openssl req -noout -modulus -in CSR.csr | openssl md5
  • Check an SSL connection. All the certificates (including Intermediates) should be displayed
    openssl s_client -connect


  • Convert a DER file (.crt .cer .der) to PEM:
    openssl x509 -inform der -in certificate.cer -out certificate.pem
  • Convert a PEM file to DER. You can add -nocerts to only output the private key or add -nokeys to only output the certificates:
    openssl x509 -outform der -in certificate.pem -out certificate.der
  • Convert a PKCS#12 file (.pfx .p12) containing a private key and certificates to PEM:
    openssl pkcs12 -in keyStore.pfx -out keyStore.pem -nodes
  • Convert a PEM certificate file and a private key to PKCS#12 (.pfx .p12):
    penssl pkcs12 -export -out certificate.pfx -inkey privateKey.key -in certificate.crt -certfile CACert.crt

Format types

PEM Format

The PEM format is the most common format that Certificate Authorities issue certificates in. PEM certificates usually have extentions such as .pem, .crt, .cer, and .key. They are Base64 encoded ASCII files and contain ”—–BEGIN CERTIFICATE—–” and ”—–END CERTIFICATE—–” statements. Server certificates, intermediate certificates, and private keys can all be put into the PEM format. Apache and other similar servers use PEM format certificates. Several PEM certificates, and even the private key, can be included in one file, one below the other, but most platforms, such as Apache, expect the certificates and private key to be in separate files.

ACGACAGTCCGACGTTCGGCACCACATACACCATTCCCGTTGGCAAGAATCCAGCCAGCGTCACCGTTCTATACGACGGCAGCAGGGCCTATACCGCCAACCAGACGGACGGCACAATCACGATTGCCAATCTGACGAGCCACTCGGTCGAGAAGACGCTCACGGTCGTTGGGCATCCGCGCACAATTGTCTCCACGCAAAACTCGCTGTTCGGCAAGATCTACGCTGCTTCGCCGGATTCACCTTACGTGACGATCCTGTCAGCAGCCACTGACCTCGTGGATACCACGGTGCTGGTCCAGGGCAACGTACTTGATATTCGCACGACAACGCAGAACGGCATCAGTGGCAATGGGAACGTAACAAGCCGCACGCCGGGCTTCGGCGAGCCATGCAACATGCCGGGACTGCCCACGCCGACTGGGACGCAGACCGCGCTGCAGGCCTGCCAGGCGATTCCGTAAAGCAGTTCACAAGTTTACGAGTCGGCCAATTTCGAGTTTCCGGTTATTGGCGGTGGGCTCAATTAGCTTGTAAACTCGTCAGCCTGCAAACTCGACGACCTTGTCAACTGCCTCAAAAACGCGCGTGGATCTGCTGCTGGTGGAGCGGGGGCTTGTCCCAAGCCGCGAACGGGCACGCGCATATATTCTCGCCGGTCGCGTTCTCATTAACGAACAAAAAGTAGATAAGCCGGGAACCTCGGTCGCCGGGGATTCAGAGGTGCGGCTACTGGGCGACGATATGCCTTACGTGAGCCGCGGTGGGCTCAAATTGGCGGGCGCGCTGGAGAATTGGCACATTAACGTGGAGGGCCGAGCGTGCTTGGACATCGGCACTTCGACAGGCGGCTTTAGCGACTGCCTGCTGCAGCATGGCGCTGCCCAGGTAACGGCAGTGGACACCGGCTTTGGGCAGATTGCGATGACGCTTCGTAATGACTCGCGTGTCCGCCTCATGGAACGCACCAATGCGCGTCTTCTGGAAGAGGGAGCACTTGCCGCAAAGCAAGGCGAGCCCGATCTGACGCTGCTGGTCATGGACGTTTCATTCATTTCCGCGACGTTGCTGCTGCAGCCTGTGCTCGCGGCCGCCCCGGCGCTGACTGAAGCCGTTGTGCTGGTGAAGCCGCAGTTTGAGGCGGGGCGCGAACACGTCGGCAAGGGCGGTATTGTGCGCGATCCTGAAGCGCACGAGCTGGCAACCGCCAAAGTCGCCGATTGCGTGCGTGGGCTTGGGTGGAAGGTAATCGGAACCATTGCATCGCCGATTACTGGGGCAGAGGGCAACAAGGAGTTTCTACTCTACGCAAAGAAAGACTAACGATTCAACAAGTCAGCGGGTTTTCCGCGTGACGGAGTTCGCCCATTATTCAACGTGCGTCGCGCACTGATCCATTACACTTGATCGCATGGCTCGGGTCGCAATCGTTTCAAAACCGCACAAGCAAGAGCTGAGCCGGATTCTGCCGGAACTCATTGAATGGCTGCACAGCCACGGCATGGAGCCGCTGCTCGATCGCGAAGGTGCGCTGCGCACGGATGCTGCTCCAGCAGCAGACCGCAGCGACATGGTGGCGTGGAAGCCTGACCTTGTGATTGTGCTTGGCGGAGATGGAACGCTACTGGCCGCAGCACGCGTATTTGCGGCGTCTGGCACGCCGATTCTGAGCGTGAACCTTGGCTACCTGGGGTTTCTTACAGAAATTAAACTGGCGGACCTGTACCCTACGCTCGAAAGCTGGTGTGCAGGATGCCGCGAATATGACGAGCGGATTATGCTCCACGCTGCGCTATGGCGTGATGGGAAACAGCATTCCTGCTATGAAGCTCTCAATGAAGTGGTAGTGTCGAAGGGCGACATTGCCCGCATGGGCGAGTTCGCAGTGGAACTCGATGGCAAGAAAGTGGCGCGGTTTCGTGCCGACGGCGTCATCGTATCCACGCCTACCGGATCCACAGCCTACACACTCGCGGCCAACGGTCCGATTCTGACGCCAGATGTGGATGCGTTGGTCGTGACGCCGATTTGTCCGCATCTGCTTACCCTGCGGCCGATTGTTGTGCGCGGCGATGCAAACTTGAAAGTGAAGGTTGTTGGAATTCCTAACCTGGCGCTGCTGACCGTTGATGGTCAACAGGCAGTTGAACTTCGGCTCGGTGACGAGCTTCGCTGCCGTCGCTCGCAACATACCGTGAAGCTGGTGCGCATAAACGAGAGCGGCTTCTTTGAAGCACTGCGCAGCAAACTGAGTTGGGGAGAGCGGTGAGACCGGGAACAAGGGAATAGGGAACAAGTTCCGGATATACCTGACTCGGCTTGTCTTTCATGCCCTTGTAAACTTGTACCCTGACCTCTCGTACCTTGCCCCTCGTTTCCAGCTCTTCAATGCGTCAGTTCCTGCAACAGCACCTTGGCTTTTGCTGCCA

DER Format

The DER format is simply a binary form of a certificate instead of the ASCII PEM format. It sometimes has a file extension of .der but it often has a file extension of .cer so the only way to tell the difference between a DER .cer file and a PEM .cer file is to open it in a text editor and look for the BEGIN/END statements. All types of certificates and private keys can be encoded in DER format. DER is typically used with Java platforms. The SSL Converter can only convert certificates to DER format. If you need to convert a private key to DER, please use the OpenSSL commands on this page.

PKCS#7/P7B Format

The PKCS#7 or P7B format is usually stored in Base64 ASCII format and has a file extention of .p7b or .p7c. P7B certificates contain ”—–BEGIN PKCS7—–” and ”—–END PKCS7—–” statements. A P7B file only contains certificates and chain certificates, not the private key. Several platforms support P7B files including Microsoft Windows and Java Tomcat.

PKCS#12/PFX Format

The PKCS#12 or PFX format is a binary format for storing the server certificate, any intermediate certificates, and the private key in one encryptable file. PFX files usually have extensions such as .pfx and .p12. PFX files are typically used on Windows machines to import and export certificates and private keys. When converting a PFX file to PEM format, OpenSSL will put all the certificates and the private key into a single file. You will need to open the file in a text editor and copy each certificate and private key (including the BEGIN/END statments) to its own individual text file and save them as certificate.cer, CACert.cer, and privateKey.key respectively.